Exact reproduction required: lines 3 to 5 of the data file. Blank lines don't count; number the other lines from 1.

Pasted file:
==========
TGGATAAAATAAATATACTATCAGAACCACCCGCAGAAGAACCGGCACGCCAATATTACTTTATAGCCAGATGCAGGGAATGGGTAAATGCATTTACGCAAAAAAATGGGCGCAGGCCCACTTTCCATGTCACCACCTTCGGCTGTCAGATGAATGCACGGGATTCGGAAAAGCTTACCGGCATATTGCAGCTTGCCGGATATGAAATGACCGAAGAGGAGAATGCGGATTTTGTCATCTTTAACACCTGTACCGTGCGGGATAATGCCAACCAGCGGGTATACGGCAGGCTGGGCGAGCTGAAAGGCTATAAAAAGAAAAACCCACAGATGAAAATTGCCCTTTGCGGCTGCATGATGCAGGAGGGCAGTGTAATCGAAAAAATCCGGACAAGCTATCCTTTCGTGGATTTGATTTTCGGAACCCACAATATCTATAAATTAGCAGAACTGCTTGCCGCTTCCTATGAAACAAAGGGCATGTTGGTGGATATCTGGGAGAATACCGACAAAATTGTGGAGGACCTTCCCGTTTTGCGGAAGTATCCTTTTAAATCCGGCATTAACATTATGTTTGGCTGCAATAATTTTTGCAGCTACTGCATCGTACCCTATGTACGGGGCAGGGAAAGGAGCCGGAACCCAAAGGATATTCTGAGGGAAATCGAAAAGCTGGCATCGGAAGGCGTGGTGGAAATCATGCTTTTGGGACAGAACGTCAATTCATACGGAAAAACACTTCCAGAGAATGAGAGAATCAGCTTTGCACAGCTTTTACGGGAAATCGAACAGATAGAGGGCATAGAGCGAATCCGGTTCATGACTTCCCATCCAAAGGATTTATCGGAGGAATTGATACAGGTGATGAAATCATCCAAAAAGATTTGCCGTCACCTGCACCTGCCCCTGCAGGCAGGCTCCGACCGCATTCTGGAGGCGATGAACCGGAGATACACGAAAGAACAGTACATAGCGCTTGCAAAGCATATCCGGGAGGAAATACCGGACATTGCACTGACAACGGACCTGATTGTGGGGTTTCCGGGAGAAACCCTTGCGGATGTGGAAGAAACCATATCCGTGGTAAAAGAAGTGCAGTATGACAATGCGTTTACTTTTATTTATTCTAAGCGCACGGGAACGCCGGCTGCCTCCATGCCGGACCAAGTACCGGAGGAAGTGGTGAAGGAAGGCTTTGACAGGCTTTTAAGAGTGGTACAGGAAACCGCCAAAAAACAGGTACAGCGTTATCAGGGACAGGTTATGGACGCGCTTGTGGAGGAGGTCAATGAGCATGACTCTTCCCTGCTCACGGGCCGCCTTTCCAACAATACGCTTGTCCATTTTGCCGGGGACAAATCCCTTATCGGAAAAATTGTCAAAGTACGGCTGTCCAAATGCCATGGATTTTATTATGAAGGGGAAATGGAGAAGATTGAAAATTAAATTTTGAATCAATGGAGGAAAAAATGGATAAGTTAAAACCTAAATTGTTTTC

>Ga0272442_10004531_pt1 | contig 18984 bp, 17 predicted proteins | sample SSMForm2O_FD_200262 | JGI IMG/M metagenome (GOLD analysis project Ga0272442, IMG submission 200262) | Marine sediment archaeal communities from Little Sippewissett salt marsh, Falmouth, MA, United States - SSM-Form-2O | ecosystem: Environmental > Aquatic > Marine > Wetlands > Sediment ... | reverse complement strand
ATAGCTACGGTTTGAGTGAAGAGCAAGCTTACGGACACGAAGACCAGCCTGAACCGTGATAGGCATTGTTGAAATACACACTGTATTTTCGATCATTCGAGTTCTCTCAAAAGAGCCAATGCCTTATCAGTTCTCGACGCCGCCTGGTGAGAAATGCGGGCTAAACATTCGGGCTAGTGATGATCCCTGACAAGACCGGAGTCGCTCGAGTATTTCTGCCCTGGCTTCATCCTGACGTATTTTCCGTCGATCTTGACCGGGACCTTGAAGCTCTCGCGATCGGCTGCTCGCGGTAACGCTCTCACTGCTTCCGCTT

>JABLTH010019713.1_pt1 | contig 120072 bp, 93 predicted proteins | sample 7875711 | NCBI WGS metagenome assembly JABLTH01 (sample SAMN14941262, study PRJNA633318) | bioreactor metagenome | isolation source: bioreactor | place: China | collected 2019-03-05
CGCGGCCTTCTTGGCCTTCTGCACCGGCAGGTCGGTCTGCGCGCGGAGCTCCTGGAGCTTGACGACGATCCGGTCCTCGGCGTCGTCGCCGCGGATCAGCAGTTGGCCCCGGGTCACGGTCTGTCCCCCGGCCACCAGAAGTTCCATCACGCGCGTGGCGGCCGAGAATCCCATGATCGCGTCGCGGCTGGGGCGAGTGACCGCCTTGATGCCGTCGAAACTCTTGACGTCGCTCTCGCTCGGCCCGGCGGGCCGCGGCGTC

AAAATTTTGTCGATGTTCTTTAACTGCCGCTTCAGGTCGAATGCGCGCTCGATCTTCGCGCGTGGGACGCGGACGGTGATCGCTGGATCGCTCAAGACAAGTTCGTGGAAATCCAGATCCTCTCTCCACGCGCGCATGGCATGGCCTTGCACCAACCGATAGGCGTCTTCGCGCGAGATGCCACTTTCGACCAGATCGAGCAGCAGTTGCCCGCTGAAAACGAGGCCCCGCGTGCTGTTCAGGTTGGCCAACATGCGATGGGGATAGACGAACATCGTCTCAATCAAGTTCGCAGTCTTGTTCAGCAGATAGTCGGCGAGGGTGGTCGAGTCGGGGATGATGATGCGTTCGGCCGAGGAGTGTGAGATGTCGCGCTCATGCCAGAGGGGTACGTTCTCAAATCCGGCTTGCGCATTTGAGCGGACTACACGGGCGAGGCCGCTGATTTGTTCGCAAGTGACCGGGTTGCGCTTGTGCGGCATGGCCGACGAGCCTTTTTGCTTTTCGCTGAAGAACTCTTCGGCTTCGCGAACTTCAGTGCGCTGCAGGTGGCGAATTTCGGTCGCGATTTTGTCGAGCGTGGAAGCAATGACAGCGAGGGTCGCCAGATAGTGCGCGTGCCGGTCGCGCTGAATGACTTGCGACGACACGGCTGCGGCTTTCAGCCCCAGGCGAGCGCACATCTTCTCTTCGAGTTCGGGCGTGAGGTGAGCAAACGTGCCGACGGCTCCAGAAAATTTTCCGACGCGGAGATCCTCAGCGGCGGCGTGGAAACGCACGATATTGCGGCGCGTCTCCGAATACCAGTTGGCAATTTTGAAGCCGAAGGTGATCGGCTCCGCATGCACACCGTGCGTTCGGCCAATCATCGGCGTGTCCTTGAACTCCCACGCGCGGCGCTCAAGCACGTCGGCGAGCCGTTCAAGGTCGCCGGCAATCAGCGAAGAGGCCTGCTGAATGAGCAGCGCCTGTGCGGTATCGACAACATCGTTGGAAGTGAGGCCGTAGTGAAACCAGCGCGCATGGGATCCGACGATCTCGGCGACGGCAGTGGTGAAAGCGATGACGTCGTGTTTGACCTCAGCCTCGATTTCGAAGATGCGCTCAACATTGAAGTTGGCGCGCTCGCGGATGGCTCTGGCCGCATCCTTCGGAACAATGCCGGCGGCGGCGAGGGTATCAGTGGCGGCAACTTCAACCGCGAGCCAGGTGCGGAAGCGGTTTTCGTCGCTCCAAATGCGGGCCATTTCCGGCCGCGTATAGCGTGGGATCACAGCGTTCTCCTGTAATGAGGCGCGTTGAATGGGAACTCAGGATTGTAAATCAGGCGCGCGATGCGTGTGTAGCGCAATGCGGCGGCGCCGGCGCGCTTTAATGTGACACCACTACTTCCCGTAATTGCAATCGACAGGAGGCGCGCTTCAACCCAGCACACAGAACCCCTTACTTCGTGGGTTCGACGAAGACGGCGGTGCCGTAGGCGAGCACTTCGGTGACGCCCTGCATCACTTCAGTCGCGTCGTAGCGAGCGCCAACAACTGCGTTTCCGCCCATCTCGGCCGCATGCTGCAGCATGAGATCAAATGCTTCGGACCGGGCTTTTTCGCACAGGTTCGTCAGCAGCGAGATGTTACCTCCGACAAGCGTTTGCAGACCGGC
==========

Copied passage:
ATAGCTACGGTTTGAGTGAAGAGCAAGCTTACGGACACGAAGACCAGCCTGAACCGTGATAGGCATTGTTGAAATACACACTGTATTTTCGATCATTCGAGTTCTCTCAAAAGAGCCAATGCCTTATCAGTTCTCGACGCCGCCTGGTGAGAAATGCGGGCTAAACATTCGGGCTAGTGATGATCCCTGACAAGACCGGAGTCGCTCGAGTATTTCTGCCCTGGCTTCATCCTGACGTATTTTCCGTCGATCTTGACCGGGACCTTGAAGCTCTCGCGATCGGCTGCTCGCGGTAACGCTCTCACTGCTTCCGCTT

>JABLTH010019713.1_pt1 | contig 120072 bp, 93 predicted proteins | sample 7875711 | NCBI WGS metagenome assembly JABLTH01 (sample SAMN14941262, study PRJNA633318) | bioreactor metagenome | isolation source: bioreactor | place: China | collected 2019-03-05
CGCGGCCTTCTTGGCCTTCTGCACCGGCAGGTCGGTCTGCGCGCGGAGCTCCTGGAGCTTGACGACGATCCGGTCCTCGGCGTCGTCGCCGCGGATCAGCAGTTGGCCCCGGGTCACGGTCTGTCCCCCGGCCACCAGAAGTTCCATCACGCGCGTGGCGGCCGAGAATCCCATGATCGCGTCGCGGCTGGGGCGAGTGACCGCCTTGATGCCGTCGAAACTCTTGACGTCGCTCTCGCTCGGCCCGGCGGGCCGCGGCGTC